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St. George, Utah


1664 S. Dixie Drive, Suite F-102
St. George, Utah 84770
(435)229-2924   ???
(435)628-1099   ???
(855)628-1099   toll-free


The Edwards family in St. George had always been very health conscious. But after a lifetime of constipation problems, a medical professional recommended that Judy Edwards, the mother, use a footstool to raise her knees while using the toilet. She tried it and it worked, making a world of difference.

Some further research uncovered the anatomical reasons for the improvement. Humans have a kink in the bottom of the colon which serves to maintain continence. Sitting on a toilet relaxes that kink but squatting opens everything up for better evacuation.

But the footstool wasn't perfect, so one of the sons, Robert "Bobby" Edwards, saw a business opportunity and started looking for a better solution. The knees needed to be raised to the proper level to approximate the natural squatting position. And the mechanism needed to be convenient and economical. The use of a stool in conjunction with a conventional toilet kept the cost down. A curve in the stool allowed it to be conveniently stored underneath the toilet.

Their first foot support was made out of wood. They named it the Squatty Potty based on what they heard traditional hole-in-ground toilets in China were called. The family began giving footstools to friends, who considered them gag gifts, until they started using them. Bobby saw the results and that people really liked them.

So in 2011, a small family business was launched by Bill, Judy, and Bobby Edwards with Bobby as CEO. Bobby, his parents, and one other brother took $35,000 to set up a website and began manufacturing and selling for real. Judy decided the stools needed to be made out of plastic to bring down the price. They placed their first large order for 2,000 of them from China. That seemed like a lot. But Bobby sent free Squatty Potties to health bloggers to generate buzz and orders started to roll in.

In 2012, they got a call offering to feature the Squatty Potty on the Emmy Award-winning show "The Doctors". At first, Bill Edwards thought it was a crank call from his kids. But that exposure caused a boom in sales. Howard Stern started talking about the product which also helped. To watch that episode of "The Doctors", click here.

There was an interview with the Edwards' on the "ABC 4 News" out of Salt Lake City on November 12, 2014. To watch that interview, click here.

Then on November 14, 2014, Squatty Potty hit the big time when the Edwards' made their pitch on the hundredth anniversary episode (Season 6, Episode E09, Week 8) of ABC's "Shark Tank". They made a deal with Lori Greiner to give her 10% of the company for $350,000 plus her support. During the first half of 2014, there had been $2 million in Squatty Potty sales. They sold $1 million in Squatty Potties within 24 hours of their TV appearance. Lori got them into Bed Bath & Beyond and within 3 months of the Shark Tank airing, there were $12.3 million in Squatty Potty sales! To watch the Squatty Potty segment of that Shark Tank episode, click here and to watch a Shark Tank update, click here.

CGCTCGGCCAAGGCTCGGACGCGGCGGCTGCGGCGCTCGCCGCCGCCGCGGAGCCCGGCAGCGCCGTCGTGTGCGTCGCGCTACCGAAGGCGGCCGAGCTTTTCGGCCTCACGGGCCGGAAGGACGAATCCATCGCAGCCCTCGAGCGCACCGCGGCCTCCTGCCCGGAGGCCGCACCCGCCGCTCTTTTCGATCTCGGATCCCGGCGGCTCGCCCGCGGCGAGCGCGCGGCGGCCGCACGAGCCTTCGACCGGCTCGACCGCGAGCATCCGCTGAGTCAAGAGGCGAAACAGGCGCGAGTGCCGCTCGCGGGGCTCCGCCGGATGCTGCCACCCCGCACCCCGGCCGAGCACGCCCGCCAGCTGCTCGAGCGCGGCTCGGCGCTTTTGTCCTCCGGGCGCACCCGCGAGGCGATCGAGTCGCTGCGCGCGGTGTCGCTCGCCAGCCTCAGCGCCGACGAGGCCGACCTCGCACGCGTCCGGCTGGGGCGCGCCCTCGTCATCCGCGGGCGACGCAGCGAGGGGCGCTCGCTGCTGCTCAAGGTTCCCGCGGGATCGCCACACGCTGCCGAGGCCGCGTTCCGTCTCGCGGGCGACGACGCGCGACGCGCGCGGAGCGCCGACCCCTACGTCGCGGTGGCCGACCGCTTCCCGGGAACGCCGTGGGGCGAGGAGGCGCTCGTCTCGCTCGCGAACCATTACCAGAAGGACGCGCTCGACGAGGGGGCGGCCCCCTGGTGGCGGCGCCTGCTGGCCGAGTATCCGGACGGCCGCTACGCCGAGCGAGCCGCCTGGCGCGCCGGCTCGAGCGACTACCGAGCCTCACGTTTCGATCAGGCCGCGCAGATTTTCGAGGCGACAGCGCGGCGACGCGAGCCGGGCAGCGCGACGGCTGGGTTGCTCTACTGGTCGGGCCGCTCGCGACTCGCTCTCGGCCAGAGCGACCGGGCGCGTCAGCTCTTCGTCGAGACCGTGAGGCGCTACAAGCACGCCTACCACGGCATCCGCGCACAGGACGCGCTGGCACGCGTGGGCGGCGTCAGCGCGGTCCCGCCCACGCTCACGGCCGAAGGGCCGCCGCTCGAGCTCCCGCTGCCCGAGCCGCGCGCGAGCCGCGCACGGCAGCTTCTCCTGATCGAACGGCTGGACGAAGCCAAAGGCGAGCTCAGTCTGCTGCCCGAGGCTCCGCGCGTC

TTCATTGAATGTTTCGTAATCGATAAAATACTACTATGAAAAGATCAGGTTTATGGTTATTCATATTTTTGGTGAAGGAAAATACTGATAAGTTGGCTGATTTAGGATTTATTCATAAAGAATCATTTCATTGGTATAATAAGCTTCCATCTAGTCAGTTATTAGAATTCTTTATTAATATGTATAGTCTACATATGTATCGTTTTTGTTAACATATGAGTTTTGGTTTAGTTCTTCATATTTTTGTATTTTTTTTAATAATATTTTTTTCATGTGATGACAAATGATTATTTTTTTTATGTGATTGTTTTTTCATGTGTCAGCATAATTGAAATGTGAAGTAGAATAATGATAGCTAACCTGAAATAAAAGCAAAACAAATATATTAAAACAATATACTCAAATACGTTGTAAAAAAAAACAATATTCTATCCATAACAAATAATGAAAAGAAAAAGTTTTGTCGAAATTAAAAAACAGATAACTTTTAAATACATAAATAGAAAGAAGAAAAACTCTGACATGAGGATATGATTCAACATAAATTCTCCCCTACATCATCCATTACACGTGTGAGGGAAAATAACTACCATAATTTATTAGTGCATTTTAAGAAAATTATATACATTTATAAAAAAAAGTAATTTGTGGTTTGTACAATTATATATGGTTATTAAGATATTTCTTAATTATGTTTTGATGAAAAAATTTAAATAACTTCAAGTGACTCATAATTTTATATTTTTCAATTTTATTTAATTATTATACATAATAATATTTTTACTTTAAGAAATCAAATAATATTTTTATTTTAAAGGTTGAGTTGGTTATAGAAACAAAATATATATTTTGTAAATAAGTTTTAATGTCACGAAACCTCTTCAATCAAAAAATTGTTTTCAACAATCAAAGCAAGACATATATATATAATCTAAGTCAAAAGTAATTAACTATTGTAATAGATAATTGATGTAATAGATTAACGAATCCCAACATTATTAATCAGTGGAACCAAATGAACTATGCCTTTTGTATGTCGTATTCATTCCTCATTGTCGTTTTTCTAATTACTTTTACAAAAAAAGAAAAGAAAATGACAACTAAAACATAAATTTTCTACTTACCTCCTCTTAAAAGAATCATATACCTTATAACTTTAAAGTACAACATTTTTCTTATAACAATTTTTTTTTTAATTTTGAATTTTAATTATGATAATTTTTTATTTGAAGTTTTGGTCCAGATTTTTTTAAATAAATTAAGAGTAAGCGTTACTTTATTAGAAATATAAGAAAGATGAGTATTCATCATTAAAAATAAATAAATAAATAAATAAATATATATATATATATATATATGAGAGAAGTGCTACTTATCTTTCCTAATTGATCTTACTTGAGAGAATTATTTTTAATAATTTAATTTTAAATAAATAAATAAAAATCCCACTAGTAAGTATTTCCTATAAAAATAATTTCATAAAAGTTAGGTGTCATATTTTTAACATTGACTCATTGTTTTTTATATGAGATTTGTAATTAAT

Headquarters of the company is still in St. George. Contracted manufacturing is now done entirely in the United States. That saves on transportation costs and gives them the ability to scale production up or down quickly as needed.

The biggest challenge for Squatty Potty has been how to talk about a delicate subject. They have tried to find a balance between health and humor in their marketing. A YouTube ad was proposed that stars a Prince Charming character and a unicorn that poops ice cream. The prince says, "This is where your ice cream comes from. Unicorns are good at pooping, but you know who sucks at pooping? You do." When first presented the idea for the video, the Edwards family thought it was too cheeky and too expensive. But in talking about a subject that nobody wants to talk about, if a unicorn, or anything, is going to show poop, it would be better to show something people like such as ice cream. It's not okay to talk about poop, but it is okay to talk about ice cream. The ad was eventually made at a cost of $250,000 and it turned out to be a hit. At last count, it had over 100 million hits and sales soared. To watch the ad, click here. To learn about the background of ad, click here and to see the making of the ad click here.

On August 24, 2016, Jane Wells did a followup story on CNBC entitled, "Mom's constipation turns into a $30 million cult juggernaut". To see this story, click here.

Growth Data:
$30,000,000 (est.)    
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Robby, Judy, and Bill Edwards
Robby, Judy, and Bill Edwards
      The Squatty Potty
      The Squatty Potty


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